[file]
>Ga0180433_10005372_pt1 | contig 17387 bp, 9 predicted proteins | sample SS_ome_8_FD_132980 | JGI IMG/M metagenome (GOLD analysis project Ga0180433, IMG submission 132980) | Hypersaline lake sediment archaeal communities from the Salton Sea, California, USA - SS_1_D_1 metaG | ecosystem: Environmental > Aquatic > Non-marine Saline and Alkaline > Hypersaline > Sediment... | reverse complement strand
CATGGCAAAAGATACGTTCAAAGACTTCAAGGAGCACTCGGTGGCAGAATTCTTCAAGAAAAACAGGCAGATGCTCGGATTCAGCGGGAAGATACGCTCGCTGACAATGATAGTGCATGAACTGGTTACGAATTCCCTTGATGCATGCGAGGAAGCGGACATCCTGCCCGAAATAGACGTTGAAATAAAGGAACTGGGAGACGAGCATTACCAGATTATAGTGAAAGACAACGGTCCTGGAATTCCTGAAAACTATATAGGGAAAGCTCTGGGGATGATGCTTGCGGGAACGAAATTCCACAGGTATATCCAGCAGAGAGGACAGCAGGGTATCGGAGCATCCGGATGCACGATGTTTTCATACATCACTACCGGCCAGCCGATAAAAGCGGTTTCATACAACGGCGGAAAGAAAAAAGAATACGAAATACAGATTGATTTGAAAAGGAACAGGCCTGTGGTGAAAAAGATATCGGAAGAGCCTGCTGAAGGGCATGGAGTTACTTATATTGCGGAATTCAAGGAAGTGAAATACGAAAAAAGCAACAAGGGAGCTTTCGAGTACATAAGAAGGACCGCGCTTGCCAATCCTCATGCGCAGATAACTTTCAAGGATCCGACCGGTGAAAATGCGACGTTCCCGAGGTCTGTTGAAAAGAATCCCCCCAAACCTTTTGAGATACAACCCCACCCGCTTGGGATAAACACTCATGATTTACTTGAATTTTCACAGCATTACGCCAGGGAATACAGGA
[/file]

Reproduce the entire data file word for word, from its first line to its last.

>Ga0180433_10005372_pt1 | contig 17387 bp, 9 predicted proteins | sample SS_ome_8_FD_132980 | JGI IMG/M metagenome (GOLD analysis project Ga0180433, IMG submission 132980) | Hypersaline lake sediment archaeal communities from the Salton Sea, California, USA - SS_1_D_1 metaG | ecosystem: Environmental > Aquatic > Non-marine Saline and Alkaline > Hypersaline > Sediment... | reverse complement strand
CATGGCAAAAGATACGTTCAAAGACTTCAAGGAGCACTCGGTGGCAGAATTCTTCAAGAAAAACAGGCAGATGCTCGGATTCAGCGGGAAGATACGCTCGCTGACAATGATAGTGCATGAACTGGTTACGAATTCCCTTGATGCATGCGAGGAAGCGGACATCCTGCCCGAAATAGACGTTGAAATAAAGGAACTGGGAGACGAGCATTACCAGATTATAGTGAAAGACAACGGTCCTGGAATTCCTGAAAACTATATAGGGAAAGCTCTGGGGATGATGCTTGCGGGAACGAAATTCCACAGGTATATCCAGCAGAGAGGACAGCAGGGTATCGGAGCATCCGGATGCACGATGTTTTCATACATCACTACCGGCCAGCCGATAAAAGCGGTTTCATACAACGGCGGAAAGAAAAAAGAATACGAAATACAGATTGATTTGAAAAGGAACAGGCCTGTGGTGAAAAAGATATCGGAAGAGCCTGCTGAAGGGCATGGAGTTACTTATATTGCGGAATTCAAGGAAGTGAAATACGAAAAAAGCAACAAGGGAGCTTTCGAGTACATAAGAAGGACCGCGCTTGCCAATCCTCATGCGCAGATAACTTTCAAGGATCCGACCGGTGAAAATGCGACGTTCCCGAGGTCTGTTGAAAAGAATCCCCCCAAACCTTTTGAGATACAACCCCACCCGCTTGGGATAAACACTCATGATTTACTTGAATTTTCACAGCATTACGCCAGGGAATACAGGA